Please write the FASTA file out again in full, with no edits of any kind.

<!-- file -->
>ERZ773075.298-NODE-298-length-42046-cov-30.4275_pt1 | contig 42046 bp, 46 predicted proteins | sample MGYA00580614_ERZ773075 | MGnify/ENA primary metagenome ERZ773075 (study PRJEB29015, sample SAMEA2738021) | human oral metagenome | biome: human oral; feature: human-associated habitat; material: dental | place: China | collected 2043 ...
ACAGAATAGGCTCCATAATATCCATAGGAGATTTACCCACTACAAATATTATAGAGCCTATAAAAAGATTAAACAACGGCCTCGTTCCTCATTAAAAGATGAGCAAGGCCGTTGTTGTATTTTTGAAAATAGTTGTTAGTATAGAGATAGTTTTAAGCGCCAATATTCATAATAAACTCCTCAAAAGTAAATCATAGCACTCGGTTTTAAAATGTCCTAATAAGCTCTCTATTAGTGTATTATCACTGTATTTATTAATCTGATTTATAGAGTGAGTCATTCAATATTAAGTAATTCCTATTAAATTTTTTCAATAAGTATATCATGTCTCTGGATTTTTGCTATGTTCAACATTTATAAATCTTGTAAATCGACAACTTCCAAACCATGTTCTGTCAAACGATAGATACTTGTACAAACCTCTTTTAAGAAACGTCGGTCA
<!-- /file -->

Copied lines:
>ERZ773075.298-NODE-298-length-42046-cov-30.4275_pt1 | contig 42046 bp, 46 predicted proteins | sample MGYA00580614_ERZ773075 | MGnify/ENA primary metagenome ERZ773075 (study PRJEB29015, sample SAMEA2738021) | human oral metagenome | biome: human oral; feature: human-associated habitat; material: dental | place: China | collected 2043 ...
ACAGAATAGGCTCCATAATATCCATAGGAGATTTACCCACTACAAATATTATAGAGCCTATAAAAAGATTAAACAACGGCCTCGTTCCTCATTAAAAGATGAGCAAGGCCGTTGTTGTATTTTTGAAAATAGTTGTTAGTATAGAGATAGTTTTAAGCGCCAATATTCATAATAAACTCCTCAAAAGTAAATCATAGCACTCGGTTTTAAAATGTCCTAATAAGCTCTCTATTAGTGTATTATCACTGTATTTATTAATCTGATTTATAGAGTGAGTCATTCAATATTAAGTAATTCCTATTAAATTTTTTCAATAAGTATATCATGTCTCTGGATTTTTGCTATGTTCAACATTTATAAATCTTGTAAATCGACAACTTCCAAACCATGTTCTGTCAAACGATAGATACTTGTACAAACCTCTTTTAAGAAACGTCGGTCA